Guere Mask

The Guere, neighbours of the Dan people, make masks for similar purposes but usually of a form that is more ugly or scary than Dan masks. They are used for rituals, education and social control and to appear frightening to enemies.

We Wobe mask

Tribe: Guere

Origin: Ivory Coast/Liberia

Approx Age: 1st half 20th Century

Materials: wood, cowrie shells, brass bells, woven fibre, mirror glass

Dimensions cm: 28 x 17 (mask only)

Ref. Number: 1860

SOLD

Description:
An imposing Guere mask from Liberia/Ivory Coast. A nice old mask that has been repainted over its lifetime, now it is silver, yellow and black, but there are old traces of blue. Adorned with mirrors, a magical medicine pouch on the forehead, eyelashes over the eyes, cowrie shells and an elaborate weave beard with brass bells behind. There is a written label in Spanish which has been left on for viewing.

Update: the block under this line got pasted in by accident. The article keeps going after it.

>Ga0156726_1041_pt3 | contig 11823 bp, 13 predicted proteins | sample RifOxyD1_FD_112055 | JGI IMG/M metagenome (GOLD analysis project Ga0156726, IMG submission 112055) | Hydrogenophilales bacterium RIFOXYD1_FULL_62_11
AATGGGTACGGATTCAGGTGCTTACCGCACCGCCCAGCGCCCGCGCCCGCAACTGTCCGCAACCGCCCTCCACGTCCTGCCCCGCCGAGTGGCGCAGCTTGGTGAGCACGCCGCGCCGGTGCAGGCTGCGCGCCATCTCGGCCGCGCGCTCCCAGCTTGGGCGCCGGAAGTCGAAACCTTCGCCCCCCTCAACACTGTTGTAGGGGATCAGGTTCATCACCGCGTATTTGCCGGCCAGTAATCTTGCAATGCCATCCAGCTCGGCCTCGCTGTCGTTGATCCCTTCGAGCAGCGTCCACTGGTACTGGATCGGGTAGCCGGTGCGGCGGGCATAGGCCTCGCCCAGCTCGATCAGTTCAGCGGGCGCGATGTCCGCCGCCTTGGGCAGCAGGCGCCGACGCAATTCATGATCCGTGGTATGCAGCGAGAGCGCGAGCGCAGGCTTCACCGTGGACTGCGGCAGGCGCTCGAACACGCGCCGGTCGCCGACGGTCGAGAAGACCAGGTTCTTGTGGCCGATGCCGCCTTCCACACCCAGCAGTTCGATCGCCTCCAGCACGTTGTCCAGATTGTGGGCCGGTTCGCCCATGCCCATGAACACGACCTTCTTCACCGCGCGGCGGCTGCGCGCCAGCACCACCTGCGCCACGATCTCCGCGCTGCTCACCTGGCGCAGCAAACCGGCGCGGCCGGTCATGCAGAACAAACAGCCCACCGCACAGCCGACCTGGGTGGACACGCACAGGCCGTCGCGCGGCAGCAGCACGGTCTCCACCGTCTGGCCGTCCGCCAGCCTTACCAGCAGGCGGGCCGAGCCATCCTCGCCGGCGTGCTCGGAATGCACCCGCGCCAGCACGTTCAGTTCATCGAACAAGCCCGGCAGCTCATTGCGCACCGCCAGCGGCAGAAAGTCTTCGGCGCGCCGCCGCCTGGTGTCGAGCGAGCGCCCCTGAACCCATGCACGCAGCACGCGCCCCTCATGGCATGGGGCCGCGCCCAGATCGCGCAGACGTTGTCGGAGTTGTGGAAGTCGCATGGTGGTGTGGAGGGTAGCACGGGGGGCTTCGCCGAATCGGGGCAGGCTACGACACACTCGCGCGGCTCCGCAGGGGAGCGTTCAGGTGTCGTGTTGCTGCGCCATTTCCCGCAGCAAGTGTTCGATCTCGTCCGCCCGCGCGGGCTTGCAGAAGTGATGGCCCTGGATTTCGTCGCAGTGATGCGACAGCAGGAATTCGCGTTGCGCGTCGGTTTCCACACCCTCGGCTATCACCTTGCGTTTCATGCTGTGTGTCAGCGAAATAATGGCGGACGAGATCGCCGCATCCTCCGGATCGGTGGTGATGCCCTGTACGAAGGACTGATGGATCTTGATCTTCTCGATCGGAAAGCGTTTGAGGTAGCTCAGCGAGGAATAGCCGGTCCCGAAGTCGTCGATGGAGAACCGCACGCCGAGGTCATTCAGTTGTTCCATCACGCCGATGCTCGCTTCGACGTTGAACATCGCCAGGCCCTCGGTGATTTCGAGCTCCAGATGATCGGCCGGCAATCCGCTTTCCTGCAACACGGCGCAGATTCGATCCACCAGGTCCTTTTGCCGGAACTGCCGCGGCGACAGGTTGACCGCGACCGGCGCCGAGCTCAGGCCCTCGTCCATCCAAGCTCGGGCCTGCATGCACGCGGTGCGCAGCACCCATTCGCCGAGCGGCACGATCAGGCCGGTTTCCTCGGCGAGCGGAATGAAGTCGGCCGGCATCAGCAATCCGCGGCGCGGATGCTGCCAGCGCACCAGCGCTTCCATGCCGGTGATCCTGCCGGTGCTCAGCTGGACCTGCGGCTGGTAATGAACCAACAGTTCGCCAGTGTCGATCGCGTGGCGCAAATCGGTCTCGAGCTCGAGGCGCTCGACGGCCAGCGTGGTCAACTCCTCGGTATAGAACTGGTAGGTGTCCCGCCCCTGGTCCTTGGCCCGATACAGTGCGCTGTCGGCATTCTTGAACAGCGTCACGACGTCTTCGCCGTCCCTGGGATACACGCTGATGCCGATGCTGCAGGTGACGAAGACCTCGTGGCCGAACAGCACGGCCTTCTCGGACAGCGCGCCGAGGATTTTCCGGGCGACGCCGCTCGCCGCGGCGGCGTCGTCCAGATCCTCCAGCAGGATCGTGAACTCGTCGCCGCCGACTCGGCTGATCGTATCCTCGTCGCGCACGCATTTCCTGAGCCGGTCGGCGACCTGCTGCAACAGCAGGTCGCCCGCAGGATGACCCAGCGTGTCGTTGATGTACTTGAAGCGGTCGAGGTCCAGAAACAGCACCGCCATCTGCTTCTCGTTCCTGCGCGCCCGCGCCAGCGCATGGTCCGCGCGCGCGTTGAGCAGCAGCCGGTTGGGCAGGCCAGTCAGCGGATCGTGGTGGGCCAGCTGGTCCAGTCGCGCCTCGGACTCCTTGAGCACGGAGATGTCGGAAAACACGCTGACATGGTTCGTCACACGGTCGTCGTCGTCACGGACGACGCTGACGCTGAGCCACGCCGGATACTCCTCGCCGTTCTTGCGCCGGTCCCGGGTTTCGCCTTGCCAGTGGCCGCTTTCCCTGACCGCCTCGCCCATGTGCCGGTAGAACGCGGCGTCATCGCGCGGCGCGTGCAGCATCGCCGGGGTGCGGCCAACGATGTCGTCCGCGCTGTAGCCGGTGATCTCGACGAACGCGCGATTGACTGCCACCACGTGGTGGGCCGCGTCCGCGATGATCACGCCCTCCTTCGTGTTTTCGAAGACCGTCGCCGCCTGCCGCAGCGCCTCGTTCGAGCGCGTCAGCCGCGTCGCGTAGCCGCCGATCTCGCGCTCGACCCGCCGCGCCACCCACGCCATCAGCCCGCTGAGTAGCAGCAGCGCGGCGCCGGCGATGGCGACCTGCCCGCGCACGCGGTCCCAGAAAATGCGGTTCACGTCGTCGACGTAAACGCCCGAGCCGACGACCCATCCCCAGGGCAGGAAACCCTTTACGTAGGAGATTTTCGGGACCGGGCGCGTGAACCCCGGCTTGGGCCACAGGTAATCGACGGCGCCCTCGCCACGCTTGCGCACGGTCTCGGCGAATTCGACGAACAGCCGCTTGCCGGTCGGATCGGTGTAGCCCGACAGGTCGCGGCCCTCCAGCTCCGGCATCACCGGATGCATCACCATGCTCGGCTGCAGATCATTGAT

Provenance: Ex-Rafael Prieto Prieto, Spain.

History

The Guere people, often also called the We, are the ethnic group inhabiting parts of the Ivory Coast and Liberia. This mask with unusual open eyes at the top to allow vision through the eyelashes,  silver, black and yellow paint, cowrie shells on the top of the head, bells on the inner chin of the mask then hidden by the twill weave beard, plus a medicine pouch on the forehead, all such paraphernalia were thought to reinforce the power of the masks. All of this accounts for their identification as war masks but, according to some researchers, they are worn primarily during funerals and, in a detective capacity, to single out guilty persons in a judicial capacity.

Masks of the We people are also employed in the settlement of disputes and in ceremonies that convey moral messages. Due to their strong, distorted features which uniquely combine human and animal forms, are frequently added miscellaneous objects and materials to increase their spiritual power.

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